I recently had to implement multi-application trapezoidal rule for some work I was doing. I decided to implement the algorithm in MATLAB, and figured I’d post a tutorial for it, since I know many people struggle with implementing algorithms in code.

This implementation takes advantage of MATLAB’s built in functions, and as such, requires no loop. This technique is referred to as ‘vectorization’ and in many cases, can speed up your code significantly, as it lets MATLAB take advantage of its built in matrix features, which rely on LAPACK and LINPACK – matrix math libraries that have been hand-optimized for various processor architectures. Pretty cool!

We’ll build this up in a script so it’s easy to see all of the variables. I often play around with scripts as I’m developing in MATLAB, and encapsulate the code in a function later.

**Step 1: Define Function**

Trapezoidal rule is a method of numerical integration. It’s not a great one, but it is easy to understand. I’ll assume the reader already has an understanding of how to do it.

Let’s use an anonymous function to contain the specific function we’d like to integrate. This lets us use standard math notation F(x) to fun the function in our code.

`F = @(x) x^3 + 2*x +5;`

**Step 2: Setup Integration Variables**

Now we need some variables to contain the start and end points of the integral, and the number of sections we’d like to use in our trap rule.

`start = 0;`

endpt = 5;

n = 3;

We’ll also generate the points to evaluate the function at using the linspace function, which generates a set of n evenly spaced points between start and endpt.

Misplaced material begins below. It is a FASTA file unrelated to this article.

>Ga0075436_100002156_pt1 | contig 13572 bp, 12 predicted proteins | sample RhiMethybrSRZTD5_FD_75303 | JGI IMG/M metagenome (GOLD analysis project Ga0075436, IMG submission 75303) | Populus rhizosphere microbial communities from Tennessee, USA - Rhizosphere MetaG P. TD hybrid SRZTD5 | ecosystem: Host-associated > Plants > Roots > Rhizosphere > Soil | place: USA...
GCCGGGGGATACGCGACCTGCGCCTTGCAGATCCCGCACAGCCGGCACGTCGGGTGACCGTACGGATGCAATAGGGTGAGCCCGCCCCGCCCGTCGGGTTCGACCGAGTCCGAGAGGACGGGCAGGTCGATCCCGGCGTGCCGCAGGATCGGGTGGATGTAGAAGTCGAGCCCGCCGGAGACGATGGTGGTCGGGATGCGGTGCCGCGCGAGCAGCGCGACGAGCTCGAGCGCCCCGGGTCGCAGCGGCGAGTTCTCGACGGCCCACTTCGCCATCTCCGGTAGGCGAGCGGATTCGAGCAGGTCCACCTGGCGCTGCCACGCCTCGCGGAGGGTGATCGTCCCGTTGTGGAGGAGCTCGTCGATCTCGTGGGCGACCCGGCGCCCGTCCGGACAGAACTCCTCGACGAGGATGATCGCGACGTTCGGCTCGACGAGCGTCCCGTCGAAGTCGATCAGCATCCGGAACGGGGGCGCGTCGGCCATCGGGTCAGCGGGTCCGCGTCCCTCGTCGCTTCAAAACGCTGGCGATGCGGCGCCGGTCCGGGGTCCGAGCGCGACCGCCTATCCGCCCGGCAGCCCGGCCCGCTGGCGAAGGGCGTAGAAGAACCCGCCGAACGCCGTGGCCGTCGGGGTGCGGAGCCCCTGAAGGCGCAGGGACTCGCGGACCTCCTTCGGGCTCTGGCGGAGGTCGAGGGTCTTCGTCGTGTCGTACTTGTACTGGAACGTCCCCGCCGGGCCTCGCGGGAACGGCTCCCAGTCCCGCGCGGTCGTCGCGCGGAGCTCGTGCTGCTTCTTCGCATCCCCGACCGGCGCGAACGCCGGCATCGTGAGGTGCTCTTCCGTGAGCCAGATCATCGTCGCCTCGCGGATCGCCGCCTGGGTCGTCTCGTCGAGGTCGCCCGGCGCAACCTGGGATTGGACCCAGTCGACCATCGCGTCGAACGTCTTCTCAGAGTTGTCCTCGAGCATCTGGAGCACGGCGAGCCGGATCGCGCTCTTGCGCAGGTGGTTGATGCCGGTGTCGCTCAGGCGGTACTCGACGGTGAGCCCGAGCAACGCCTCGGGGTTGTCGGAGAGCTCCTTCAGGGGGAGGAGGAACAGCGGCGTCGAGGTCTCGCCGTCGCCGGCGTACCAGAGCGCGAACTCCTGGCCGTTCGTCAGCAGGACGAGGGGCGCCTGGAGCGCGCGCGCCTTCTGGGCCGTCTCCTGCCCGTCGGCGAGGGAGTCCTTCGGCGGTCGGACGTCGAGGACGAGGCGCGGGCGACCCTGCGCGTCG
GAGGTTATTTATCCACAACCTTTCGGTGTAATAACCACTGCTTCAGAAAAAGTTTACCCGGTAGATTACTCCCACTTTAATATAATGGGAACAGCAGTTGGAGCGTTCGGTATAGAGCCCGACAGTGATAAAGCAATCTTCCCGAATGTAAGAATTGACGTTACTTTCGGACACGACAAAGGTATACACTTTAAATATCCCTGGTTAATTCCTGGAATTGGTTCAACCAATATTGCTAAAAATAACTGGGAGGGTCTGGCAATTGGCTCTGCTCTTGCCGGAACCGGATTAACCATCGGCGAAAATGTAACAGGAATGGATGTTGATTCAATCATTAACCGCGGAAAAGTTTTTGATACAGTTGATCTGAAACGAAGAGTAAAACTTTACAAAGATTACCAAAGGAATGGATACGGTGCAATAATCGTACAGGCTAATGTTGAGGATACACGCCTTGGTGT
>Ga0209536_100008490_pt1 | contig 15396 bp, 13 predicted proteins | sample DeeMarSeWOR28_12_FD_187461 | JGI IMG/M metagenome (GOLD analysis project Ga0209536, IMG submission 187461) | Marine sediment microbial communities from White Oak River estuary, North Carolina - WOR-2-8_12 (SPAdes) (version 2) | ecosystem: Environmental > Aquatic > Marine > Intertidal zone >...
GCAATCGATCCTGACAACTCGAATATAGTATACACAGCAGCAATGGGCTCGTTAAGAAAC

Also, we’ll generate h, our step width using the points we just calculated.

`points = linspace(start, endpt, n+1);`

h = abs(points(2) - points(1));

**Step 3: Implement Algorithm**

The algorithm for multi application trapezoidal rule is the following:

We can implement this in MATLAB, using the sum() function as well as the arrayfun() function, which will apply each element of the points array to our anonymous function F. One important note is that the algorithm above has the points zero-indexed. MATLAB arrays use 1-indexing, so we need to add 1 to each subscript of x in the image above.

`int = (h/2) * (F(points(1)) + 2*sum(arrayfun(F, points(2:n))) + F(points(n+1)))`

**Step 4: Vectorize**

Right now, we have arrayfun(), which is (likely) one step better than using a loop. Even better would be using full vectorization. To do this, we need to reformat the f function to take vectors. So, we’ll use the much-misunderstood dot operator . ahead of our caret ^ to make the power element-wise. This means the power will be applied to each element of the input vector, which is what we want. It’s not needed in this application, but using the . before multiplication will result in a more robust function as well, so let’s do it to demonstrate.

`f = @(x) x.^3 + 2*x +5;`

The trap expression will now look like this:

`int = (h/2) * (f(points(1)) + 2*sum(f(points(2:n))) + f(points(n+1)));`

**Plotting**

Let’s plot the original function at a higher resolution, and plot the trap points we evaluated. I’ll take advantage of linspace again, to plot our “base” function with 30 times more points than n. For small values of n, this will clearly show the points we use in trap rule. For higher n values, it’ll all smush together.

`% plot a high resolution curve of the function and superimpose the trap`

% points

plot(linspace(start,endpt,n*30),f(linspace(start,endpt,n*30)))

hold on

plot(points, f(points))

title(sprintf('Trap Rule n = %i', n))

Notice that I used sprintf to display n in the title of the plot. Sprintf is used for formatting data into strings, which is what the title() function takes.

**The Entire Thing**

Here’s the entire script.

%% Multi application trap rule

% Richard Arthurs, March 20, 2017

% Richarthurs.com

```
```f = @(x) x.^3 + 2*x +5; % Function to integrate

start = 0;

endpt = 5;

n = 3; % number of sections of trap rule

points = linspace(start, endpt, n+1);

h = abs(points(2) - points(1));

int = (h/2) * (f(points(1)) + 2*sum(f(points(2:n))) + f(points(n+1))) % the integral approximation

`% plot a high resolution curve of the function and superimpose the trap points`

plot(linspace(start,endpt,n*30),f(linspace(start,endpt,n*30)))

hold on

plot(points, f(points))

title(sprintf('Trap Rule n = %i', n))